The everyday blog of Richard Bartle.
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3:17pm on Wednesday, 12th July, 2017:
Our final port of call in Norway, Stavanger, is a prosperous town with a nice, walkable centre and much less rain than Trondheim. There are shops here that sell goods we want that we haven't seen before — it's just as well we came here last, as if we'd come here first we might have thought that all the big towns were like this and would have been somewhat disappointed. We bought some more stuff here, from several stuff shops that sold stuff.
There's a very agreeable old town, consisting mainly of white, wooden buildings from the 1860s and 1870s. They're therefore not really all that old, but they replaced earlier buildings that were lost in a fire. Handy hint: you can tell a real Norwegian town from a fake one because the fake one won't have lost a chunk of its old town to a series of fires across the centuries.
The cathedral in Stavanger is about as big as an English wool church, and a lot of it is relatively modern. It has some wonderful woodworking inside, though, especially the pulpit. I much preferred it to the cathedral in Trondheim, and it was only £3 to enter, too.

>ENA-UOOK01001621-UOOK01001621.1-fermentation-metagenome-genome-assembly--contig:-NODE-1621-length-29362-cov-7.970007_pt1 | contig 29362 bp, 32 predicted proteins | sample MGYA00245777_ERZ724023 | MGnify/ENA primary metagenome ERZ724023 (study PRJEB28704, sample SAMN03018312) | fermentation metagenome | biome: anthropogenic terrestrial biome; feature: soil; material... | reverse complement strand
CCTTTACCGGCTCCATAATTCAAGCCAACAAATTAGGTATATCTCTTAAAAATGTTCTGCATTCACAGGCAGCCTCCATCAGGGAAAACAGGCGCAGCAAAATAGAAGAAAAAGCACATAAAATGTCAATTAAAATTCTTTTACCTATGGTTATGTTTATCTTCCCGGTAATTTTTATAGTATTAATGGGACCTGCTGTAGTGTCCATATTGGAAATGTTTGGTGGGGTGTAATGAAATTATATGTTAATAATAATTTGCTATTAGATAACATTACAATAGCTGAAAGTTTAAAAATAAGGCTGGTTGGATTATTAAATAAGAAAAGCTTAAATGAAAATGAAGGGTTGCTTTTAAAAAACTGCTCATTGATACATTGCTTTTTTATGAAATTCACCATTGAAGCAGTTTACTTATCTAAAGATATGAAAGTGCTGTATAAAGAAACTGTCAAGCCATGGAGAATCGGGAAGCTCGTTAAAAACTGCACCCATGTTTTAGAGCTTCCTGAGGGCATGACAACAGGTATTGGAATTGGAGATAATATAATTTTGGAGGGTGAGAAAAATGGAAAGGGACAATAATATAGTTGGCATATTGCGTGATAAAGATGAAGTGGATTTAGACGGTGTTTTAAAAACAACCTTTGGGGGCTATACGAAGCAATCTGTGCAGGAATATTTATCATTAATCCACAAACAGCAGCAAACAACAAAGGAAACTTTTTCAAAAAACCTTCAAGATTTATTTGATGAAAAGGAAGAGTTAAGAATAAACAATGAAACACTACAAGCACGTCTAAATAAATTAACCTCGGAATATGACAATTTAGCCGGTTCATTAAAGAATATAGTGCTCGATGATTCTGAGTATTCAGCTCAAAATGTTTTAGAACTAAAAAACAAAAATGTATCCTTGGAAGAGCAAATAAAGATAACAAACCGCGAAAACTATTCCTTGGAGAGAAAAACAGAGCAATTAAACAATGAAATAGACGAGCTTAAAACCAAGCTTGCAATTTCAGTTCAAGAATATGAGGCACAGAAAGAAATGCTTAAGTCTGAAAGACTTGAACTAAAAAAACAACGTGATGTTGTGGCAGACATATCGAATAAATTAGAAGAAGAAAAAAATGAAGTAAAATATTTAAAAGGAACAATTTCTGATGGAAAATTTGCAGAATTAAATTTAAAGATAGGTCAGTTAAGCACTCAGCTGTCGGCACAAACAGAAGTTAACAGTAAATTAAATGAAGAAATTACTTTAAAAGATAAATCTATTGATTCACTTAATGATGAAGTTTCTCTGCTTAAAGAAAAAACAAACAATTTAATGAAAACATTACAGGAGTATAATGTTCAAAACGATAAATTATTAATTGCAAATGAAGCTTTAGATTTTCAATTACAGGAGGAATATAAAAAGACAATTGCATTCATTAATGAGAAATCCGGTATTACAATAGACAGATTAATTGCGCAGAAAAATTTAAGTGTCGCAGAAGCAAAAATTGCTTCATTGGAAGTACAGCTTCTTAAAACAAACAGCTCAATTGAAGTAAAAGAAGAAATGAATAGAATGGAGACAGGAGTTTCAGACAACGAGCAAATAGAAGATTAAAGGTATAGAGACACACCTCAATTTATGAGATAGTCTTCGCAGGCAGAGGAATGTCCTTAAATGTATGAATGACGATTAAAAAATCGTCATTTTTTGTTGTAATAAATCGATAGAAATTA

The ship docked very close to the town centre. If I were one of the locals, I might not be happy about this (we could hear the ship's announcements while wandering down shopping streets). Also, well, here's the view of central Stavanger from our cabin, er, stateroom, just before we went to lunch:
Here's what it looked like just after we returned from lunch:
I'm certain that the views across the harbour of the old town would be greatly improved if there were no cruise ships in the harbour.
Just before dinner last night, we had another evacuation so a helicopter could come and take a passenger to hospital. Not only was our cabin, er, stateroom out of bounds, but so was the restaurant. That was a little tiresome... So far on this cruise, I'm aware of three emergency rushes to hospital (one in port by ambulance, the other two by chopper) and one death. Given how old a lot of the passengers are here, I doubt some of the survivors will see Christmas. I haven't been on an adults-only cruise before, but they certainly have different problems to all-ages cruises.
We leave Norway this afternoon at 4:30pm. The crew are handing out union jacks for us to wave.
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